I am an unreformed heretic, cast – through ideals or resolve for reason – away from better-exploited domains. Science – seen at the center of essence – stands for open minds. Yet academic concerns are ruled by interest and intellectual turf, fought and defended by advocates seeming on trial for their reputations. Science cedes to argument, truth to fashion and fads in this setting: anyone asking questions set out of frame is summarily shunned. As Simon says: “Every family … has some distant relative it would prefer to forget.”[1] The issues shoved under rugs by entrenched dominions shall be met – if unearthed – with the smug grace saved for people loudly farting in church.

How will intriguing ideas survive against this sere reception? How might we know its cost? We cannot take any measure of foregone options spurned through choice or happenstance as our endeavors unfold. We cannot fathom pursuits set aside, save in our dreams and disciplined theories: such is the aim of framing concepts scientifically in a lens, selectively trained to analyze certain phenomena in a particular way. All we think and do is selective, focused through images of ‘how the world turns’ in response to our action. This selection is steered and directed by individual limits of mind into habit: efficiency at the expense of flexibility in an uncon­scious automation of thought.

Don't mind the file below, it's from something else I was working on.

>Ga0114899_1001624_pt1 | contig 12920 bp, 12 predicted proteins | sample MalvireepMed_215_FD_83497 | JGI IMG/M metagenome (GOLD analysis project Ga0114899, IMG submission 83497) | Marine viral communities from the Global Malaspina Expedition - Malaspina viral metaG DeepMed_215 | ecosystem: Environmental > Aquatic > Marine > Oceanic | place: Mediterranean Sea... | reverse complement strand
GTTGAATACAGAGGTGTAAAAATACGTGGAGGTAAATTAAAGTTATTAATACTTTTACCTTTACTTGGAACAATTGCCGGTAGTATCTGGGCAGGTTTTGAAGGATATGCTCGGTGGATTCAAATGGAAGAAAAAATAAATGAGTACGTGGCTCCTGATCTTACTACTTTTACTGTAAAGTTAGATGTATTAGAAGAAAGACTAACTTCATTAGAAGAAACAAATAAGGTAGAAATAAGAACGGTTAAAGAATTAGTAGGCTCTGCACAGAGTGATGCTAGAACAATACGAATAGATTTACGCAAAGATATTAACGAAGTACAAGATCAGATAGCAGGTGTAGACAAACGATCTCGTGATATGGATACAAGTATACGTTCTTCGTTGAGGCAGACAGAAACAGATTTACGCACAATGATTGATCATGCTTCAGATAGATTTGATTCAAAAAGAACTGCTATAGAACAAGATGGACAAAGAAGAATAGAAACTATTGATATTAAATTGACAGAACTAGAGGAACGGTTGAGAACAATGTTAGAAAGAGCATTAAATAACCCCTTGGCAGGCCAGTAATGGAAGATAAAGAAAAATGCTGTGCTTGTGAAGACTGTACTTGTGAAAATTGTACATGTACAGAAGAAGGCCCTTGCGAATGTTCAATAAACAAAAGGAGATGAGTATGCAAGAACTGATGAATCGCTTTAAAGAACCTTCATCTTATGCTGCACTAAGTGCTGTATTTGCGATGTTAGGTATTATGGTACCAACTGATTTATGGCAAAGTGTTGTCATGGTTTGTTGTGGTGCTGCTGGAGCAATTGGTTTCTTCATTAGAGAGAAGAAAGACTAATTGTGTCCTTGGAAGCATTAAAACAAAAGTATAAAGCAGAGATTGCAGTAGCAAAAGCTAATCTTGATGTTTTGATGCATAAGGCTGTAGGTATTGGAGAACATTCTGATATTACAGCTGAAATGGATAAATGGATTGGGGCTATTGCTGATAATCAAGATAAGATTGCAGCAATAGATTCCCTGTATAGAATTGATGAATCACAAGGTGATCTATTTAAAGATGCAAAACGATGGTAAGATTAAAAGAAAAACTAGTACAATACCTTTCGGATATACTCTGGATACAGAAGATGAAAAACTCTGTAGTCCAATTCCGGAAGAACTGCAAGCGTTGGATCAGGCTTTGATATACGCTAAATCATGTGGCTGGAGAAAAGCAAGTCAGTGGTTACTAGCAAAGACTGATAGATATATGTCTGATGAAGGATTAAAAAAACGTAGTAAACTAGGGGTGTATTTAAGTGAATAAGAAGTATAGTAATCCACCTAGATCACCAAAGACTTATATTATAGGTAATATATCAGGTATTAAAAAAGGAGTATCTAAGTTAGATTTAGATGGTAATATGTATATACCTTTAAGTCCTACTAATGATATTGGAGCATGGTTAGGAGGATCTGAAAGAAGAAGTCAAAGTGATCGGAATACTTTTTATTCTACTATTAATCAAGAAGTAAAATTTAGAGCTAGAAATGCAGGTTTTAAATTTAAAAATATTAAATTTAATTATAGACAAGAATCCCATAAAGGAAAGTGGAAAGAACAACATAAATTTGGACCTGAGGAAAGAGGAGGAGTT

Thought is an active and ongoing process, selecting essentials, shunning all else. These special aspects then are reckoned through analytical language into an intellectual layout designed to some meaningful aim. Every organizational artifice shapes itself for a purpose. Standing in shells on a lonely coast, we conjure visions across shifting oceans of undiscovered dimension. Inquiry ought to be open to what we ignore and delight in alternative views. Such is not a reflection of academics as I endured it.

I cannot travel that trail again, to vistas shorn from my grasp when I tried – too many years past – to reach my cast beyond the established domain. All we can ever resolve are patterns in wildness sundering action. No one expects surprises, so wresting them out of incredible lies on delicate test speaks softly of vital truth. Their revelation needs sharing, as significance should disturb. As some wise soul once said: “… fish discover water last.